September is one of the warmest months of the summer in Florida, and along with the heat, we also see an increase in the amount of rainfall. The temperatures during the day will typically hover around the 92-degree mark, and the water will stay a warm 84-86 degrees.
The rainfall amount, on average, in the 10,000 Islands area is approximately 9.2 inches. However, the tidal changes are not as extreme as they are during other times of the year.
Because of the high heat, you might notice a decrease in bite once early afternoon hits. However, some of those midday storms in September will definitely cool things off a bit and bring the fish back for an early evening bite. As night comes, the temperature will drop to the lower eighties mark which also makes for some comfortable late-night fishing.
If you are on the lookout for snook in September, then you will want to explore some of the outside barrier islands where there is a good moving tide. Pilchards are a good choice if you prefer natural or live bait. However, artificial will also work such as a Berkley Gulp Shrimp.
For speckled sea trout, you will want to visit the deeper edges of the grass flats and stay there for the one to two hours around the incoming tide. You will find the most action within the three to five-foot water range. Artificial or live bait will work here as well.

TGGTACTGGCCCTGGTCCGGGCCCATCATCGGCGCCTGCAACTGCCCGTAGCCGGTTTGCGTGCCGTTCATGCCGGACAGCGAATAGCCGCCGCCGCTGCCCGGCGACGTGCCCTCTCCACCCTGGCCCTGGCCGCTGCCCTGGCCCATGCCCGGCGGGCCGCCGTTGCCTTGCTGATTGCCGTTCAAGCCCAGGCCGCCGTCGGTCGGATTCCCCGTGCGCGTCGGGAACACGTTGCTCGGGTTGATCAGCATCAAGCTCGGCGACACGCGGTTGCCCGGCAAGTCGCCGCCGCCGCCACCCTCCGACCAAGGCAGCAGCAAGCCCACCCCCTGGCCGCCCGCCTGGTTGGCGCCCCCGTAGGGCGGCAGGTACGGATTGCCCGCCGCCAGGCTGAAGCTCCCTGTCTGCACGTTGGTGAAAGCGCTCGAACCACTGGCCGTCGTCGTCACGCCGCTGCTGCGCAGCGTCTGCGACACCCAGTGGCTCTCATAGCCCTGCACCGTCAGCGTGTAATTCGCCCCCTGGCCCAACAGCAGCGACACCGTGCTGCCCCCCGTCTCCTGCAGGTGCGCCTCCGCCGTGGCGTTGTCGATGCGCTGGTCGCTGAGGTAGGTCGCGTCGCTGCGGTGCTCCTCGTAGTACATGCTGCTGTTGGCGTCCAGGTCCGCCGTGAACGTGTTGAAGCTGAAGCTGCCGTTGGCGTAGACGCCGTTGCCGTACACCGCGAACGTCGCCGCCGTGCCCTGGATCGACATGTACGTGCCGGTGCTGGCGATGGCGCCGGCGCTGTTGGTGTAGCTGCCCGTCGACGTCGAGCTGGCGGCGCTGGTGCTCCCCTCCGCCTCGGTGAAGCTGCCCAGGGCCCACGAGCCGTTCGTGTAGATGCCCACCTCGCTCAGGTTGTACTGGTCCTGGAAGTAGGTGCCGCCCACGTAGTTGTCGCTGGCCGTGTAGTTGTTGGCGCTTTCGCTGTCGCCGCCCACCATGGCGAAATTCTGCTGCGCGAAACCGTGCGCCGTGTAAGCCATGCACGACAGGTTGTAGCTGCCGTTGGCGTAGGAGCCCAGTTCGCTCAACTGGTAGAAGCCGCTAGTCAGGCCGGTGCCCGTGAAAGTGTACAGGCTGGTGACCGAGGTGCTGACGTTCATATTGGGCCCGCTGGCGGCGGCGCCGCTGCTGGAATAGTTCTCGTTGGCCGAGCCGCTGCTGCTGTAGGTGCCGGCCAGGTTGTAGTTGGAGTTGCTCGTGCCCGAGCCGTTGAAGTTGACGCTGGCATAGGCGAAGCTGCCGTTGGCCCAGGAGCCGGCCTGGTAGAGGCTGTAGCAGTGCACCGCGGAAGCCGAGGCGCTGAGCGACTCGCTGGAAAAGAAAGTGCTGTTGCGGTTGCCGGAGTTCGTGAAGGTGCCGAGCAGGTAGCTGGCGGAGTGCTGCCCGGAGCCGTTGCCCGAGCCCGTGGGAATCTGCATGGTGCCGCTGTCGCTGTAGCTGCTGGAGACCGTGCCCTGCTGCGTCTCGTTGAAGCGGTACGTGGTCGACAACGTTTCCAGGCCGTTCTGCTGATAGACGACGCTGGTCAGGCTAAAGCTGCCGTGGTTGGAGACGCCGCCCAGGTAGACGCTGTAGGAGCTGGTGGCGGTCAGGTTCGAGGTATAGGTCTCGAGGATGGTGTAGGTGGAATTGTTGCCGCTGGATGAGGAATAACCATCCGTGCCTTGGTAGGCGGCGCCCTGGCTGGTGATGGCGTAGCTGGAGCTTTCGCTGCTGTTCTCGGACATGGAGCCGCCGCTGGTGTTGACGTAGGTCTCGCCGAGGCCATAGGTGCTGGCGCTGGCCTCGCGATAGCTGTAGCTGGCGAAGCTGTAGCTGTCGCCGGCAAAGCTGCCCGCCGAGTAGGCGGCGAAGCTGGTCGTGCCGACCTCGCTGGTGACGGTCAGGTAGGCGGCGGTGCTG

Keep in mind the regulations in the Southwest Florida Region, however, when it comes to how many trout you are able to keep. Most regulations allow each licensed angler to keep four trout that are between the sizes of 15â€ť and 20â€ť. One of these four fish can also be over that 20â€ť mark.
Before fishing, make sure you familiarize yourself with the current regulations for the area because these rules are constantly changing and may not always be the same.
Redfish can also be found in September, and they tend to frequent the incoming tide on the outside barrier islands and oyster bars. For artificial bait, we recommend a gold spoon, Berkley Gulp Shrimp on a jig head, or a buck tail jig tipped with shrimp.
For natural bait, live shrimp is always a good choice as well as thread herring and pilchards under a popping cork. Remember that you need to work the popping cork if you are hoping to attract the fish.
Keep in mind that if you are interested in learning more about fishing in our area, itâ€™s best to hire a professional guide before going out on your own to gain local knowledge of tackle, baits, areas to fish, local regulations, and more. Send us an email or give us a call to schedule an â€śon the waterâ€ť educational fishing charter. Our specialty is getting families out for an enjoyable and memorable day in the shallow and calm waters here in the 10,000 Islands and the Everglades National Park, Florida.
Captain Rappsâ€™ Charters & Guides offers expert guided, light tackle, near shore, and backwater fishing trips in the 10,000 Islands of the Everglades National Park, and tarpon-only charters in the Florida Keys. Capt. Rappsâ€™ top-notch team accommodates men, women and children of all ages, experienced or not, and those with special needs. Between their vast knowledge and experience of the area, and easygoing demeanors, you are guaranteed to have a great day. Book your charter 24/7 using the online booking calendar, see Capt. Rappsâ€™ first class web site at www.CaptainRapps.com, or call